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  1. Should Climate Scientists Fly?Jean Goodwin - 2020 - Informal Logic 40 (2):157-203.
    I inquire into argument at the system level, exploring the controversy over whether climate scientists should fly. I document participants’ knowledge of a skeptical argument that because scientists fly, they cannot testify credibly about the climate emergency. I show how this argument has been managed by pro-climate action arguers, and how some climate scientists have developed parallel reasoning, articulating a sophisticated case why they will be more effective in the controversy if they fly less. Finally, I review some strategies arguers (...)
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  • Argumentation and Meaning.Steve Oswald, Sara Greco, Johanna Miecznikowski, Chiara Pollaroli & Andrea Rocci - 2020 - Journal of Argumentation in Context 9 (1):1-18.
    This special issue aims to explore the semantic and pragmatic dimensions of meaning in terms of their significance and relevance in the study of argumentation. Accordingly, the contributors to the project, who have all presented their work during the 2nd Argumentation and Language conference, which took place in Lugano in February 2018,1 have been specifically instructed to produce papers which explicitly tackle the importance of the study of meaning for that of argumentative practices. All papers therefore cover at least one (...)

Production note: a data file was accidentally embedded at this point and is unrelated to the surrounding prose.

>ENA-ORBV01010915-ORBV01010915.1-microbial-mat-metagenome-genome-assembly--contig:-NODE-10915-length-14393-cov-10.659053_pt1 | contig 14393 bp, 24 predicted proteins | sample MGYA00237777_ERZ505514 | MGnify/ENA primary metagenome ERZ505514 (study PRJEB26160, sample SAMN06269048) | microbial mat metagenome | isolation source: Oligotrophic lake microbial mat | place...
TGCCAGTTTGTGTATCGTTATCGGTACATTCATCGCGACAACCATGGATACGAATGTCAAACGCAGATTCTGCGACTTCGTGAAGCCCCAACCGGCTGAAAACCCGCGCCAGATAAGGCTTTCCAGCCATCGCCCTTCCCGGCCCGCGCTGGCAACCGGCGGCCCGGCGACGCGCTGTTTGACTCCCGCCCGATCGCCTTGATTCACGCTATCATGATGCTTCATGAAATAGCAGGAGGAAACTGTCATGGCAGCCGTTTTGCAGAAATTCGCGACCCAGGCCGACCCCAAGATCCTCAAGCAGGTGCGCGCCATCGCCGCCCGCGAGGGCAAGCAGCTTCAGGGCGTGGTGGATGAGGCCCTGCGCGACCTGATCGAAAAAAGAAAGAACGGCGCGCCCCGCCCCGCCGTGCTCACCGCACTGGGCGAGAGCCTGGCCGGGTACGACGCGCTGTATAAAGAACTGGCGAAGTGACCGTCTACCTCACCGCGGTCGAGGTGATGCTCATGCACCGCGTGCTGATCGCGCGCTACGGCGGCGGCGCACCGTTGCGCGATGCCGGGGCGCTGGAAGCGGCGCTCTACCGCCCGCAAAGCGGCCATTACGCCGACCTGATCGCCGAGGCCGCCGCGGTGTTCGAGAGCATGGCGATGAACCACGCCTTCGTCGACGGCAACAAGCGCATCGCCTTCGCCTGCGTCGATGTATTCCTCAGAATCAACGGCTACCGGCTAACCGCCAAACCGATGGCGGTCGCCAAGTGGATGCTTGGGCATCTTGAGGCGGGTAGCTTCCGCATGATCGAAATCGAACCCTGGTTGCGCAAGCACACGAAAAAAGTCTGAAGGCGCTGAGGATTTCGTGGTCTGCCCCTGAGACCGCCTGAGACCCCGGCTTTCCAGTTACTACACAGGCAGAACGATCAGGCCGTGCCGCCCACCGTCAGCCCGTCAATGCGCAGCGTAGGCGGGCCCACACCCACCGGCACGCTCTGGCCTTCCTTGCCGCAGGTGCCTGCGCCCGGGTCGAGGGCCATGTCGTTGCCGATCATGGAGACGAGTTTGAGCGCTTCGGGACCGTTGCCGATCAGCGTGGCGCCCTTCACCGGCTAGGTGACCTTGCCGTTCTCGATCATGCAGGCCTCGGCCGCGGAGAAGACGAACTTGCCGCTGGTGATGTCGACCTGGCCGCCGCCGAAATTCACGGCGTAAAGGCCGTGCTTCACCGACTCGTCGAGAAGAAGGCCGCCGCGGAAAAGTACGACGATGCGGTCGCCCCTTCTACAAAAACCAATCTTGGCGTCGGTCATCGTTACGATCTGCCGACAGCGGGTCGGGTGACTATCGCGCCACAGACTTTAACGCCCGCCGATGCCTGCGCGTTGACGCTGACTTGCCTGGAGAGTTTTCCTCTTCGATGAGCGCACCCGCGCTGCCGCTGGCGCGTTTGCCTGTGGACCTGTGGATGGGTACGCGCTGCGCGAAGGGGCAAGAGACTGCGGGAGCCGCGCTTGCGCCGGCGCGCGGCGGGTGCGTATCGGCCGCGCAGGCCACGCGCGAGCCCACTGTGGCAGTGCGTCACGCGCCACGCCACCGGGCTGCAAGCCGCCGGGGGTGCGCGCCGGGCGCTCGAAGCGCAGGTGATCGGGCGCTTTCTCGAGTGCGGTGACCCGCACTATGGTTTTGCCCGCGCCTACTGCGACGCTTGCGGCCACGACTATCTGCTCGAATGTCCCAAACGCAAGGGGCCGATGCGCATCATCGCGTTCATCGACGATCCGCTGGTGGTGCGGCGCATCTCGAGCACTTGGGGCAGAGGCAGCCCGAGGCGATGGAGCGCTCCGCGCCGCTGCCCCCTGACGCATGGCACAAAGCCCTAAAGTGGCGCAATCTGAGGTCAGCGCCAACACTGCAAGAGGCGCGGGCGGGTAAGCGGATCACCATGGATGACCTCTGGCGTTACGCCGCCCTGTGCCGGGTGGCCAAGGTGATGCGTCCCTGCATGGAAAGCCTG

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  • Framing Fracking.Elena Musi & Mark Aakhus - 2019 - Journal of Argumentation in Context 8 (1):112-135.
    This article offers a first large scale analysis of argumentative polylogues in the fracking controversy. It provides an empirical methodology that identifies, from large quantities of text data through semantic frame analysis, the many players, positions and places presumed relevant to argumentation in a controversy. It goes beyond the usual study of framing in communication research because it considers that a controversy’s communicative context is shaped, and in turn conditions, the making and defending of standpoints. To achieve these novels aims, (...)
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  • Engaging Publics Through Climate Math.Tiara R. Na’Puti, Phaedra C. Pezzullo, Leah Sprain & Lydia Reinig - 2018 - Journal of Argumentation in Context 7 (3):316-346.
    Energy democracy hopes to foster community engagement and participation in shaping our transition from fossil fuels to a renewable energy-based economy. These considerations result from critiques by environmental justice, climate justice, and just transition advocates. Although many are sympathetic to energy democracy ideals, climate goals often are articulated in math terms. This essay defines the aforementioned key terms and asks: what are the limitations and possibilities of engaging publics when climate action solely is articulated in numbers? A compelling case study (...)
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